A low interest rate should, in theory, encourage businesses and consumers to take out loans and invest which should then stimulate the economy and increase the amount of jobs available thereby reducing unemployment. The Bank of England has always maintained their stance over a 7% target on unemployment before allowing rates to rise. Currently, unemployment stands at 7.4% but with many expecting the 7% figure to be met before the end of this year people are still in doubt as to whether Mark Carney will put up rates.
Housing has been a major issue over the course of 2013 with prices soaring. The average house price rose 8.4% according to Nationwide and whilst an increase in interest rates could possibly deter this bubble from expanding, it could also make mortgage repayments more difficult. A 3% rise would leave 1.1 million people struggling to make repayments. However, only a small increase is unlikely cause a significant change in the housing market due to its momentum. Countries other than England are likely to face consequences as well with a 1% increase likely to cause the average mortgage payment to rise by £50 a month in Northern Ireland.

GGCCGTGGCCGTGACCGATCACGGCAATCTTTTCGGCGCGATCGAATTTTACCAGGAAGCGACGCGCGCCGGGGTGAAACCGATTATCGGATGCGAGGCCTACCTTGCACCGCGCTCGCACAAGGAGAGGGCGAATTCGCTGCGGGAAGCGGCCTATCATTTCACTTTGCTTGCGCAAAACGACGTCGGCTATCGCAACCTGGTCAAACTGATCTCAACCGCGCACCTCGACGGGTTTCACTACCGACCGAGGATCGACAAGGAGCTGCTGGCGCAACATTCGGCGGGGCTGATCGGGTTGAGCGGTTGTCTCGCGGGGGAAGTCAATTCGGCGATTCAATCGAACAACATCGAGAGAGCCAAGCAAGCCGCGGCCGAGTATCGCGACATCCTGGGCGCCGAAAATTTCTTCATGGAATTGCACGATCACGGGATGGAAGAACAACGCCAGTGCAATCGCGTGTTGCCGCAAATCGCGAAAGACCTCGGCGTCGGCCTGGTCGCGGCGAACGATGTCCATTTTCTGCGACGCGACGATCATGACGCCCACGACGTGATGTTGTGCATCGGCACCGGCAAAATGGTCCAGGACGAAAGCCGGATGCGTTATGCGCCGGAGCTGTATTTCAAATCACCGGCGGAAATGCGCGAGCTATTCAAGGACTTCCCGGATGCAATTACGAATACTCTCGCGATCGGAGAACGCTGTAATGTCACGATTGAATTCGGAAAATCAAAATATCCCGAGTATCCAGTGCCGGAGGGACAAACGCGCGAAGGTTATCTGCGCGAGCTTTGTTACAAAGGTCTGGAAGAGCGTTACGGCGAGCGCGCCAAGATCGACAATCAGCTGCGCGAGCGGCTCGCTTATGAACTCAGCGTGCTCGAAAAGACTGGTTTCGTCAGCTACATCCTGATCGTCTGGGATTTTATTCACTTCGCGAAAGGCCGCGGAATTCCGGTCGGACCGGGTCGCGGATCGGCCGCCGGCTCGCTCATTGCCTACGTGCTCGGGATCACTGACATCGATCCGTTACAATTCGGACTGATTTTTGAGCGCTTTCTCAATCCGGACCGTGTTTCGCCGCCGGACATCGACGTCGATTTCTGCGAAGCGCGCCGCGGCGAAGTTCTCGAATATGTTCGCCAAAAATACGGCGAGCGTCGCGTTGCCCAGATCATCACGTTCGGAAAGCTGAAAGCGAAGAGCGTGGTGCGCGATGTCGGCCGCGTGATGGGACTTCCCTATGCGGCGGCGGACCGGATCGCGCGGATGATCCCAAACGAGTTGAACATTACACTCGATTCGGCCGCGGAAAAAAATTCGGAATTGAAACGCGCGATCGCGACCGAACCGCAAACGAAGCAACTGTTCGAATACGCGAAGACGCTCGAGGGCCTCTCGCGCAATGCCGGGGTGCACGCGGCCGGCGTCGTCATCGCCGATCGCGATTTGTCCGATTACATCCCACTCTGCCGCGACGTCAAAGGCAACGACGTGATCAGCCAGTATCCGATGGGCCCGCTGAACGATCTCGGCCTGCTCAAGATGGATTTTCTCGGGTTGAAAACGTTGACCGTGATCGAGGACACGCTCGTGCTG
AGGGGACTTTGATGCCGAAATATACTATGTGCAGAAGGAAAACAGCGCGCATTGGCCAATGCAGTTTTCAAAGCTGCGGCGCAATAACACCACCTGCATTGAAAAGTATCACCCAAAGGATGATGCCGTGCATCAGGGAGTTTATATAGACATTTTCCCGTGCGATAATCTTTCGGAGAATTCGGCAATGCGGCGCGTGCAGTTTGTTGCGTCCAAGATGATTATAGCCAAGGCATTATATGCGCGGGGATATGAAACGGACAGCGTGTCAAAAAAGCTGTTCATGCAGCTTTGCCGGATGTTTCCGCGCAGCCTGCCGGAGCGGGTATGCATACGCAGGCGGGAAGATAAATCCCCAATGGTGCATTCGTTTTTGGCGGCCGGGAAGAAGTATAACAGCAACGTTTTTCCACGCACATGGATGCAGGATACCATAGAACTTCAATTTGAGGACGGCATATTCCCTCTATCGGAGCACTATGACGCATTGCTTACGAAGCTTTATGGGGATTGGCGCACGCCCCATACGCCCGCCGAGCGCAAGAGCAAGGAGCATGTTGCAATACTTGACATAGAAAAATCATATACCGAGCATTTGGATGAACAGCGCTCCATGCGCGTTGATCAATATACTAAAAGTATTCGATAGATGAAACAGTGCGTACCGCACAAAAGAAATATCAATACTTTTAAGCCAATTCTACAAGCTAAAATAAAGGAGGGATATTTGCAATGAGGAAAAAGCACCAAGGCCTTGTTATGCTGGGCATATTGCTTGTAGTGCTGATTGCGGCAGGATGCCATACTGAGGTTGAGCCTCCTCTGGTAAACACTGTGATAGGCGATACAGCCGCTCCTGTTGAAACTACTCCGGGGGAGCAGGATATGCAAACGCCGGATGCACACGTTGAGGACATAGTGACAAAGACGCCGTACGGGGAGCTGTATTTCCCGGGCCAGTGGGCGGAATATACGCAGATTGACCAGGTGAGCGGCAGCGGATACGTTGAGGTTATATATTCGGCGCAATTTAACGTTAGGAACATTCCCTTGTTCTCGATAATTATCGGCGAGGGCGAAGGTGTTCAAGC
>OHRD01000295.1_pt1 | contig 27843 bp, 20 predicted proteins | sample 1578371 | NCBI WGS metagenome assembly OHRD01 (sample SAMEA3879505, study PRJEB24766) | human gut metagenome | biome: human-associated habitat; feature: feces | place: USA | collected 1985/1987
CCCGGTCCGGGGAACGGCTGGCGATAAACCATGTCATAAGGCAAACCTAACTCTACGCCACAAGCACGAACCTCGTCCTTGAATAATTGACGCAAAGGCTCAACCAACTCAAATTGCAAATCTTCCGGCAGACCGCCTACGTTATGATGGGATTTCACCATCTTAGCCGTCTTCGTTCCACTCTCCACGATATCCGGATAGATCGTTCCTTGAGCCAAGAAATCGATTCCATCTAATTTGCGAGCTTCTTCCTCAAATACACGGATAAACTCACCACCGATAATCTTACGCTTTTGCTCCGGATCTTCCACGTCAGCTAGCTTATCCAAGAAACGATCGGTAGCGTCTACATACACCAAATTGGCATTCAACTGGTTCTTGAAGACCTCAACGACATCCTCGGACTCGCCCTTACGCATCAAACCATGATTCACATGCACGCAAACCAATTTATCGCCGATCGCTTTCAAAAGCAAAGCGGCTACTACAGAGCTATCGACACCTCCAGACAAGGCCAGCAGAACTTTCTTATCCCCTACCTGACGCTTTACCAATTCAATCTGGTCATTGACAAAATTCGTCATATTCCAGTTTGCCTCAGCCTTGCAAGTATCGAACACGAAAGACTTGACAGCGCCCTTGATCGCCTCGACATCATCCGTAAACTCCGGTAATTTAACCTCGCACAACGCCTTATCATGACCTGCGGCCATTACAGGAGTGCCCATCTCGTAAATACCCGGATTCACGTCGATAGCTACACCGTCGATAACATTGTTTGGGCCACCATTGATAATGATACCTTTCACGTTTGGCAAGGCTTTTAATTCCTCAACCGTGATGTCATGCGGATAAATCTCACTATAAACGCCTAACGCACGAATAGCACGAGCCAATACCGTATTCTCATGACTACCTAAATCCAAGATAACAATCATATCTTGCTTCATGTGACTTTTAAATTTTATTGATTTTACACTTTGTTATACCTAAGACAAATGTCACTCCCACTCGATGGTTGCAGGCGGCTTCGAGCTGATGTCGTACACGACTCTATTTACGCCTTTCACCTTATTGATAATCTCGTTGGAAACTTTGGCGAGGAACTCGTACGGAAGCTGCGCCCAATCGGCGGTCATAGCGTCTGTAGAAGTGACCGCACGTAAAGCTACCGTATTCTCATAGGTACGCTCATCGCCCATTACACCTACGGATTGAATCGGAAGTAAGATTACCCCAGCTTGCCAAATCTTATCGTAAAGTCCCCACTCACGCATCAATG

Energy, food and travel costs have risen substantially draining any spare income of the consumer. As a result, some say that too much attention is being paid towards the unemployment rate. If the actual productivity of the UK economy rises then disposable income should be able to increase without affecting inflation. Most economists believe that disposable income will overtake inflation by 2015 but what role inflation rate plays is questionable.
Other factors in the UK economy such as consumer and business confidence and the state of the Eurozone need to be considered. The lack of growth in the rest of Europe is restricting UK exports and is also making imports expensive due to a lack of suppliers. Businesses in the UK are very limited and are unable to fully function as they would in a period of recovery or a boom. As a result they are unable to supply the amount of jobs that they could and are lacking in efficiency and productivity. Consumers are also unsure over their job security so are not in a position to commit to any kind of long-term investment.
The UK economy is on the road to recovery but the end is still opaque. We will never return to normality until interest rates rise but until employment and disposable income is stable, rising interest rates are not an option. As a result, I would expect the Bank of England to keep figures at 0.5% for the rest of 2014 at the very least.
Contributed by Jordan Naidu